$2.5 Million in Gifts Announced

FROM MDAH RELEASES — neilsen-interiorThe Mississippi Department of Archives and History has received commitments for $2.5 million in gifts from the Craig H. Neilsen Foundation and philanthropist Ray Neilsen. The funds, given to the Foundation for Mississippi History, will be used for exhibits in the Museum of Mississippi History and Mississippi Civil Rights Museum now under construction in downtown Jackson. These gifts are the largest received to date.

The foundation was established in 2002 by Craig H. Neilsen, who was paralyzed in an automobile accident in 1985. The organization is known for its support of research and programs to improve the quality of life of people with spinal cord injuries. A portion of its annual giving is allocated to other areas that were important to Mr. Neilsen, the founder of Ameristar Casinos who died in 2006.

A Mississippi resident, Ray Neilsen is president of the real estate development firm Neilsen & Company and co-trustee and chairman of the board of the Craig H. Neilsen Foundation. Ray Neilsen’s support of statewide educational and historical efforts has resulted in the creation of the program “Education Pays, which encourages adult students to earn their GED, and the restoration of the Burns-Belfry Museum and Multicultural Center, which will preserve the historic former African American church building in Oxford.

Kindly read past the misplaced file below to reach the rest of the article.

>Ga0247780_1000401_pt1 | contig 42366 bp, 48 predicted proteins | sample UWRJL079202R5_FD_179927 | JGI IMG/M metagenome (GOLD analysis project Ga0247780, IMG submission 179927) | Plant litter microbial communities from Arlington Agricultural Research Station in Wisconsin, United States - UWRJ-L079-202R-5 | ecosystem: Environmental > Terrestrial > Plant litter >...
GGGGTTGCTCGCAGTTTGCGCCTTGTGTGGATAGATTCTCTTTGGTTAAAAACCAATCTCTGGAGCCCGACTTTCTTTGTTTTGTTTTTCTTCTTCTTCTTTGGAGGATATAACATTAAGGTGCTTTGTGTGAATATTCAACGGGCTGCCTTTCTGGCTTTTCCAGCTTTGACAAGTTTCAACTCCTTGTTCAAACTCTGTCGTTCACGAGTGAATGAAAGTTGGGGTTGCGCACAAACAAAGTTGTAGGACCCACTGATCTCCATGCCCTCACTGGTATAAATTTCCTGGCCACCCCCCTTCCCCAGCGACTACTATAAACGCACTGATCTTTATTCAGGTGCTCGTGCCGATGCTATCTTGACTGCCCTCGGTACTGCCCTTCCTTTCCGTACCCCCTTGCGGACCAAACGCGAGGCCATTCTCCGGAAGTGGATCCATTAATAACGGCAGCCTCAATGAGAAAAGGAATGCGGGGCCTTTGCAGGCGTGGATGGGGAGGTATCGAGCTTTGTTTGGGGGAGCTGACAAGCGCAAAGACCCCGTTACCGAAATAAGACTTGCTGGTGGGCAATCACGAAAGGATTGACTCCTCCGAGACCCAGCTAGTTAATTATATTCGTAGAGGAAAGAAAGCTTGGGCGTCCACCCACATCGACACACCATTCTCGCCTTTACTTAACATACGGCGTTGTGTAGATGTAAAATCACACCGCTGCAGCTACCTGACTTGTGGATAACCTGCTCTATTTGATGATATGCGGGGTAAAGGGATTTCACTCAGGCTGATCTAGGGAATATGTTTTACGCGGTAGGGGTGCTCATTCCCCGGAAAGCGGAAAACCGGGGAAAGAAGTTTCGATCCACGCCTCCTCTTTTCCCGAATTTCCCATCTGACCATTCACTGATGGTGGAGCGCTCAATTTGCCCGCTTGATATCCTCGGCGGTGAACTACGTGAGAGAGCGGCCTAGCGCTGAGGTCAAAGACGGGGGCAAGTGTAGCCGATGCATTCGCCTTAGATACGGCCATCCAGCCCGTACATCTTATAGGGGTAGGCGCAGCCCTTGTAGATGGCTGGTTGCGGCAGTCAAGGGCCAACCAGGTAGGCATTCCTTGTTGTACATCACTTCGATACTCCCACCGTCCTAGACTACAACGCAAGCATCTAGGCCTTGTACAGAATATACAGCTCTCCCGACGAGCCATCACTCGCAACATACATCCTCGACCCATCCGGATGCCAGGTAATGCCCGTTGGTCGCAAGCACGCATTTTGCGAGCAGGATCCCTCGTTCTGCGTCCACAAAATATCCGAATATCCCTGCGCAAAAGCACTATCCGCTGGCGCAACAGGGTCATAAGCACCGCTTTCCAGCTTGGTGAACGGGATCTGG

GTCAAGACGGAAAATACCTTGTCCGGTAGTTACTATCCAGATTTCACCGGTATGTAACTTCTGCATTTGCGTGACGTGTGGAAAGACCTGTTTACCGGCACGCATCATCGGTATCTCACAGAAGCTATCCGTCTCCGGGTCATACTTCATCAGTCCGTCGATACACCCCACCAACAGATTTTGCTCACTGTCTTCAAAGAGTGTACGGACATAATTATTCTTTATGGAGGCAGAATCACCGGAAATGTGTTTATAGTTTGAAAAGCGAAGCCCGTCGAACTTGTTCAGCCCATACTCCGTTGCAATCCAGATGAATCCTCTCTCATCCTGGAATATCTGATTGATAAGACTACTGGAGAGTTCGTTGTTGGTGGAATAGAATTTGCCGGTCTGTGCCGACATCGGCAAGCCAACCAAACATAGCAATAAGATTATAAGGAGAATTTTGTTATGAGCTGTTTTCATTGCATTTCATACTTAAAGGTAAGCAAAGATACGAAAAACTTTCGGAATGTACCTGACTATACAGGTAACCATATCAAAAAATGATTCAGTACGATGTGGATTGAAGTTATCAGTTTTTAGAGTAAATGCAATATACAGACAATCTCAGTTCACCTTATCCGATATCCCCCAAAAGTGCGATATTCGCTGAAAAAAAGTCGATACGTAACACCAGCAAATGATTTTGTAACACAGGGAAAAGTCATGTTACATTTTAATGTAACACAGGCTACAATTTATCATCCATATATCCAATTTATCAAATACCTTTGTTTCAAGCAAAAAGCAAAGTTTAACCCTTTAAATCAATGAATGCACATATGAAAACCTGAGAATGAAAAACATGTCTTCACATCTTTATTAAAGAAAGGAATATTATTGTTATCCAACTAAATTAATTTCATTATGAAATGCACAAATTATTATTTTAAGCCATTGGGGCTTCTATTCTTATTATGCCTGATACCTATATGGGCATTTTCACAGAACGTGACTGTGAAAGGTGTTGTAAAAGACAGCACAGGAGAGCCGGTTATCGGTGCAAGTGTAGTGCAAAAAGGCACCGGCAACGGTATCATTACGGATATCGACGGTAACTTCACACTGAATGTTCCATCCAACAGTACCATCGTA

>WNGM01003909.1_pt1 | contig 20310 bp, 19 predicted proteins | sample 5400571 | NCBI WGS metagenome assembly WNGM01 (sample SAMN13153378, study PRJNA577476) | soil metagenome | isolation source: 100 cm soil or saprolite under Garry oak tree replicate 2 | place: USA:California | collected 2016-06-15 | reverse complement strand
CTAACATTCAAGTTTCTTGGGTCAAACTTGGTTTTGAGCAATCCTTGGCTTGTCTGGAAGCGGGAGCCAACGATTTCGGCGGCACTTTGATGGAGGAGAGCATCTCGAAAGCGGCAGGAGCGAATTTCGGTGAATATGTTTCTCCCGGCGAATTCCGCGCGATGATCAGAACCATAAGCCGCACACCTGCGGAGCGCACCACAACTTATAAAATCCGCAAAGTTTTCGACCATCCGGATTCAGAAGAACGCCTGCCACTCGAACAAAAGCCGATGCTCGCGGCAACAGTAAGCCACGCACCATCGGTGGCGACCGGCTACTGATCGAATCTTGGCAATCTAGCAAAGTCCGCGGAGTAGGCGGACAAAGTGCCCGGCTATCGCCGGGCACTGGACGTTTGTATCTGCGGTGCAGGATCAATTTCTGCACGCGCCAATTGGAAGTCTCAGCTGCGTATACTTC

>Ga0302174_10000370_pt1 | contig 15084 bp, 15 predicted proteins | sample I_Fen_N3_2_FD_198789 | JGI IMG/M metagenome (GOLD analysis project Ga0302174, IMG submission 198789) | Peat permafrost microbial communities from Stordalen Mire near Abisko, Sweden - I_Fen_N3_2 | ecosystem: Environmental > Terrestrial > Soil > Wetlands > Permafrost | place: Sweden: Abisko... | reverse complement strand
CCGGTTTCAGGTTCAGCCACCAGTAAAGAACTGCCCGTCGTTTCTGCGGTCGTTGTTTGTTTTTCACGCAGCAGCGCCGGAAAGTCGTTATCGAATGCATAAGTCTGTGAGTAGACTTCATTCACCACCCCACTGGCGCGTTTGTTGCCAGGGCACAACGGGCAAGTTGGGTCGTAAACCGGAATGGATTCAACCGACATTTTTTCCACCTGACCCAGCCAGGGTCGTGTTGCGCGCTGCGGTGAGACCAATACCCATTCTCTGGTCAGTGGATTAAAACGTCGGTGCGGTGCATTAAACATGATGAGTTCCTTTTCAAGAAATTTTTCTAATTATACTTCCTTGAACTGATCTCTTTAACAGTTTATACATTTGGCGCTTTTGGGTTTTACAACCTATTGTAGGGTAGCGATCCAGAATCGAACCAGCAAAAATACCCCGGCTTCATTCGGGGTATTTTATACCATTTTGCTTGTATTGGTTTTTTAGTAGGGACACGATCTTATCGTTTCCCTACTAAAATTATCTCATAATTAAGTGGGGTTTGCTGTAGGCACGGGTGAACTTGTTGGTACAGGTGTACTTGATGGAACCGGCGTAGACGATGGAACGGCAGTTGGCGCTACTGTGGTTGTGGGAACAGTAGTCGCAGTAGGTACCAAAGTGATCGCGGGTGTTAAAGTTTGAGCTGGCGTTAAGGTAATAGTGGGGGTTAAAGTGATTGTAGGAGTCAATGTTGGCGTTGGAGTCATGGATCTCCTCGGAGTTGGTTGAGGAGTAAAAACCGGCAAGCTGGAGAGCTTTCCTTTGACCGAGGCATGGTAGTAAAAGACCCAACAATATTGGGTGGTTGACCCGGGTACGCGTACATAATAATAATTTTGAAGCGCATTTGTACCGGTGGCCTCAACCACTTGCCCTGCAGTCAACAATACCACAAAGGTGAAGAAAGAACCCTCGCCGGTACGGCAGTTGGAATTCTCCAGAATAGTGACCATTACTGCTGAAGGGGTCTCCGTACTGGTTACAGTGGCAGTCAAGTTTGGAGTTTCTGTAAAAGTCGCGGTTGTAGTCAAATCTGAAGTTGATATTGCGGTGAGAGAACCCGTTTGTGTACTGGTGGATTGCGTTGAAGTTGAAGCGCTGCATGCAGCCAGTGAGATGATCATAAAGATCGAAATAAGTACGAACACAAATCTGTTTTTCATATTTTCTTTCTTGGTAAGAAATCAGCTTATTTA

“I share my late father’s commitment to the principles of diversity and inclusion, and I am honored to support the history—and the future—of our state in this way,” said Ray Neilsen.

In commemoration of the $2.5 million gift, the 2 Mississippi Museums will feature the Craig H. Neilsen Auditorium and the Ray Neilsen Hall of History.

“These two amazing gifts will help create institutions that share our past and tell the story of our future,” said Myrlie Evers, chair of the Medgar and Myrlie Evers Institute. “By understanding what others did, future generations will be inspired to continue the hard work for equality and justice.”

“These museums will be catalysts for conversation, education, and a greater understanding of our history,” said William Winter, governor of Mississippi 1980-84 and member of the board of directors of the Foundation for Mississippi History.

The Museum of Mississippi History will explore the sweep of the state’s history from earliest times to the present. The adjacent Mississippi Civil Rights Museum, the nation’s first state-operated civil rights museum, will examine the struggle for civil rights and equality that changed the course of the state and the nation.

Since construction began in December 2013, all interior floors have been completed and work on the roof and limestone façade has begun. Phase one of the project also includes the construction of a public parking garage and is expected to be completed in summer 2015. Phase two, interior construction, will last sixteen months. The Museum of Mississippi History and the Mississippi Civil Rights Museum are scheduled to open in 2017 as the centerpiece of the state’s bicentennial celebration.

The 2011 legislation authorizing construction of the Museum of Mississippi History and Mississippi Civil Rights Museum required MDAH match the public money with private dollars for exhibits. The Foundation for Mississippi History and Foundation for the Mississippi Civil Rights Museum are on target to meet the goal of $16 million—$12 million for the exhibits plus a $2 million endowment for each museum.


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